Hugo Noms and Adventures in Self Publishing

The Hugo Awards nominations were announced earlier today, and there is some great reading material on that list (and a number of things I haven’t yet read as well). The complete list of nominated works and publications is posted here.

I was especially pleased to see John Scazi’s “Redshirts” on the list, which I enjoyed and which was on my Nebula ballot but did not make the final cut there. I was disappointed not to see Ken Liu’s “The Waves” which remains the best thing I’ve read in 2012, but Ken is on the ballot with the excellent “Mono No Aware,” one of only three short stories to make the ballot this year.

And, of course, I’m disappointed not to have made the Campbell ballot. I never felt like I had a great shot, but a number of fellow writers and editors told me that I was on their ballots, and so I allowed myself to hope, at least a little. And even though I didn’t make it, those nominations mean a great deal to me, and I thank those of you who made room for me on your ballots from the bottom of my heart.

The Dragon Ships of Tycho

At the beginning of the month I made my first foray into the world of self-publishing.  I chose 3 stories that are sufficiently similar in length, style and content, and made each of them available on the Kindle for $0.99 each. At the end of each story there are plugs and pictures of the cover for the other two. I figured that the readers who bought one and liked it, would then snap up the other two. I didn’t know what to expect in terms of sales, but figured that the numbers — good or bad — would be similar across the three stories. Boy, was I wrong.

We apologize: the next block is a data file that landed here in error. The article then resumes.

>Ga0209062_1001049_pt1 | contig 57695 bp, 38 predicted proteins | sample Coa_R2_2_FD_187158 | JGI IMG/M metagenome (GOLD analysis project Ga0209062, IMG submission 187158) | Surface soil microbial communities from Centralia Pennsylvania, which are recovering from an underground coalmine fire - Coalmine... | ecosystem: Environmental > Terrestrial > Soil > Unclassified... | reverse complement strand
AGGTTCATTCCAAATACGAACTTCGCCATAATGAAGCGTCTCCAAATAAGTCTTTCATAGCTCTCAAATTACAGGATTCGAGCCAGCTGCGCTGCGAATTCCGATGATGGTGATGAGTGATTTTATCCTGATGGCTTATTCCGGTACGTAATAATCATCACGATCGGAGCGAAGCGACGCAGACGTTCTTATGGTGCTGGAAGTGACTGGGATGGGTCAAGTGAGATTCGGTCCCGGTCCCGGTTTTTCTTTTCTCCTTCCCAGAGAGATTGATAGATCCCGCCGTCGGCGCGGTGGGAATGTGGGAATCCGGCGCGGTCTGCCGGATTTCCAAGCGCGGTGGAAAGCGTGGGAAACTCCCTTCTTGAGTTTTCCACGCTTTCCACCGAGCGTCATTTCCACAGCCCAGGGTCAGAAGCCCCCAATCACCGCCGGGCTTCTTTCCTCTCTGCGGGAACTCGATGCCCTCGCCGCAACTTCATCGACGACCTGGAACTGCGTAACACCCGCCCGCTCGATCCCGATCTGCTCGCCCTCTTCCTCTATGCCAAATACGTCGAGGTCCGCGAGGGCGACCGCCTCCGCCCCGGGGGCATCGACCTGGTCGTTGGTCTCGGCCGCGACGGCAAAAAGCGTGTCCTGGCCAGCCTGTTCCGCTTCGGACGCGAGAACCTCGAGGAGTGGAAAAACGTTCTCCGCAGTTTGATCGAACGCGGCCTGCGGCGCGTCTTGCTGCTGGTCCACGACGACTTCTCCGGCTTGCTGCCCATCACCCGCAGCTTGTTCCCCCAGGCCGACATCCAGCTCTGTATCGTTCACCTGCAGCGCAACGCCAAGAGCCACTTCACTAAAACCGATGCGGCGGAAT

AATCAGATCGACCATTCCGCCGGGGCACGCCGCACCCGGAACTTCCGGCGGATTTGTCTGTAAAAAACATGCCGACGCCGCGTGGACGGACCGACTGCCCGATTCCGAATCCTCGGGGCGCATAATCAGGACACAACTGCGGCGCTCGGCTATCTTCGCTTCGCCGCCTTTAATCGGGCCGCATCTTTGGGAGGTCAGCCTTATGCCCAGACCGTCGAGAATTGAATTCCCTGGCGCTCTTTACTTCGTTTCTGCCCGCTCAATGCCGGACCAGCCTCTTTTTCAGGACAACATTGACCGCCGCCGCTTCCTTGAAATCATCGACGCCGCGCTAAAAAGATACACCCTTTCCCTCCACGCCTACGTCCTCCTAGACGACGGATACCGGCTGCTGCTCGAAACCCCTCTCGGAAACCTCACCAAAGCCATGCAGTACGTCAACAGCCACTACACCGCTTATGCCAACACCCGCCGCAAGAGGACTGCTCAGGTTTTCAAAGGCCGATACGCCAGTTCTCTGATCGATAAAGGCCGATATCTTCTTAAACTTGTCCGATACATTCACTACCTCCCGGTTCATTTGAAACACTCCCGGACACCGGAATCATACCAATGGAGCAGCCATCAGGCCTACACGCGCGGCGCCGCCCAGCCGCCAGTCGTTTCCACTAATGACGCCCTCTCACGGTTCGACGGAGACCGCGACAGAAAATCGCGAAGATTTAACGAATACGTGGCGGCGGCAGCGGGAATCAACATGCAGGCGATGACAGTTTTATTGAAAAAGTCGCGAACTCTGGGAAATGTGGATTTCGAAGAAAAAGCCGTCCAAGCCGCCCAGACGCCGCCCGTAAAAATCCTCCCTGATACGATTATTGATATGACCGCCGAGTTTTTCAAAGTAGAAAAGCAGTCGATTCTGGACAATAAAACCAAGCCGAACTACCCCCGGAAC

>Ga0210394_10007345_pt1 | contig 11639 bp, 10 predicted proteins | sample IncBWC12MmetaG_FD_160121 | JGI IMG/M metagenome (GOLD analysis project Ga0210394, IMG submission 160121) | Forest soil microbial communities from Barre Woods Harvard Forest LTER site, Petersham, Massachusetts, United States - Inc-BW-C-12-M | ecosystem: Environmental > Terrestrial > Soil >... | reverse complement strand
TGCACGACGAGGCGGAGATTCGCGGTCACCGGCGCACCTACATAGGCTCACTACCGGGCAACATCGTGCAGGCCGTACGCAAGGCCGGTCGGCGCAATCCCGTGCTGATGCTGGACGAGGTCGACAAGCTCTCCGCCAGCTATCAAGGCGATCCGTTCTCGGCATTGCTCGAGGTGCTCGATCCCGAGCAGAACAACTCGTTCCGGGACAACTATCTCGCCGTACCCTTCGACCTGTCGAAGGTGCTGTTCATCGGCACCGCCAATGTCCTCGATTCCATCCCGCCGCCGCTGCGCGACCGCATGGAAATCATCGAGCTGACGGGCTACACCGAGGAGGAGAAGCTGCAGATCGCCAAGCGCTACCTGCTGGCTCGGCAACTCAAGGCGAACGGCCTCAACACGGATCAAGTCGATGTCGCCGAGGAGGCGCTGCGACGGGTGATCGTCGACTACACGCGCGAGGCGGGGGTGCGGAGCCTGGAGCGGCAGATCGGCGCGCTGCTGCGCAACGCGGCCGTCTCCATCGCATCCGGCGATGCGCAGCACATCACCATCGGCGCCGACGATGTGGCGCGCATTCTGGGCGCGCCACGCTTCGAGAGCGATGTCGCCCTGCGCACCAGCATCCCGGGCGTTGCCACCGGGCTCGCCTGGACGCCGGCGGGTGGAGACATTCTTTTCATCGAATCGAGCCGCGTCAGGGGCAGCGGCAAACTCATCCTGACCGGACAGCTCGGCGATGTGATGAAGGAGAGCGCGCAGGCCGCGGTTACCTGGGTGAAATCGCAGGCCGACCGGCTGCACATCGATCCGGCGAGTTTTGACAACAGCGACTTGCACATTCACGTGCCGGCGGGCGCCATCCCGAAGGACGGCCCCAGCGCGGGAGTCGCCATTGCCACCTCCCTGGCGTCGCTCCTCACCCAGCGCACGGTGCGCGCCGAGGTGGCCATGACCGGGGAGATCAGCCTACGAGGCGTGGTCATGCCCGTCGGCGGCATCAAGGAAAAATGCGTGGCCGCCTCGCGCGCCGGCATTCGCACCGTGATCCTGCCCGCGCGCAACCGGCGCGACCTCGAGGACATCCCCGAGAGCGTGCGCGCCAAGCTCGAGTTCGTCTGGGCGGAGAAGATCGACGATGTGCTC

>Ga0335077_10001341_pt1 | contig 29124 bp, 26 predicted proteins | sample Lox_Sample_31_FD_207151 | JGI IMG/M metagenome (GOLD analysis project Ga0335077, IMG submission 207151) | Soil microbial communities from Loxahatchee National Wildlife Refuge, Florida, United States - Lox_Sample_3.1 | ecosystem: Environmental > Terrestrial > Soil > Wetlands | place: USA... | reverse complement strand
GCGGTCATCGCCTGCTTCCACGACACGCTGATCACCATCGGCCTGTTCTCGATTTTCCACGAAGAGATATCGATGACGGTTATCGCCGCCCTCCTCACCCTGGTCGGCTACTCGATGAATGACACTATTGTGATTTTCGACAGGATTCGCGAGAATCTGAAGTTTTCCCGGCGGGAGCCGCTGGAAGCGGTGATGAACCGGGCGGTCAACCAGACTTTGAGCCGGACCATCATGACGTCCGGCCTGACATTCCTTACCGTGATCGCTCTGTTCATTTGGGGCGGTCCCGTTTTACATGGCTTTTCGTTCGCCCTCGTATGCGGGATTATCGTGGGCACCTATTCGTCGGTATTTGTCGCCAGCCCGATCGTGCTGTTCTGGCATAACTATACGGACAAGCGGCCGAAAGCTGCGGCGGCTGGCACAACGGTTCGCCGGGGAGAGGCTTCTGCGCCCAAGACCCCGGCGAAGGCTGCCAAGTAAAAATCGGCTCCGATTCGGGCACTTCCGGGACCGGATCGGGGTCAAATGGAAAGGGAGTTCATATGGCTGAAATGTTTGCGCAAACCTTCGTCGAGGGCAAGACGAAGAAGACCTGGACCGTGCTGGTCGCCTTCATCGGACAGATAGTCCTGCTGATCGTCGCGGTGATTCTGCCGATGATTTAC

Here are the actual sales of the three stories, between March 5 and March 30, according to Amazon:

A Better Tomorrow – 1 sale

Price of Allegiance – 3 sales

The Dragon Ships of Tycho – 36 sales (35 in the US and 1 in France)

I dearly wish I knew what set “Dragon Ships” apart from the other two stories, so I could figure out a way to replicate its success. Is it a more evocative name? A more engaging description of the story? Something else entirely? Or just blind luck?

My next step is to try other venues. Last night I uploaded the stories to B&N, Kobo, and Smashwords. My experience with UFO suggests that the sales in those venues are tiny compared to Amazon. but I’m very curious to see if “Dragon Ships” will continue to outperform the other two stories across platforms.

 

Advertisements

5 Responses to Hugo Noms and Adventures in Self Publishing

  1. Allen Watson says:

    Let me know if you figure out the secret to success for one of them and not the others. I’m going to go check them out now, too! Look forward to some new reading.

    • Alex Shvartsman says:

      Thanks Allen! I’ll certainly continue to share what I learn from my publishing experiment.

  2. Widdershins says:

    Just looking at the three titles, I’d be more inclined to buy Dragon Ships simply because there’s more information in the title. Especially as they’re short stories … That’s just me, but maybe others feels that way too?

  3. I don’t think it was the cover, they look about equal. It must be the catchy title. I, too, like “Dragon Ships.”

  4. It’s the title, imho. That title alone sells the piece for $.99.

%d bloggers like this: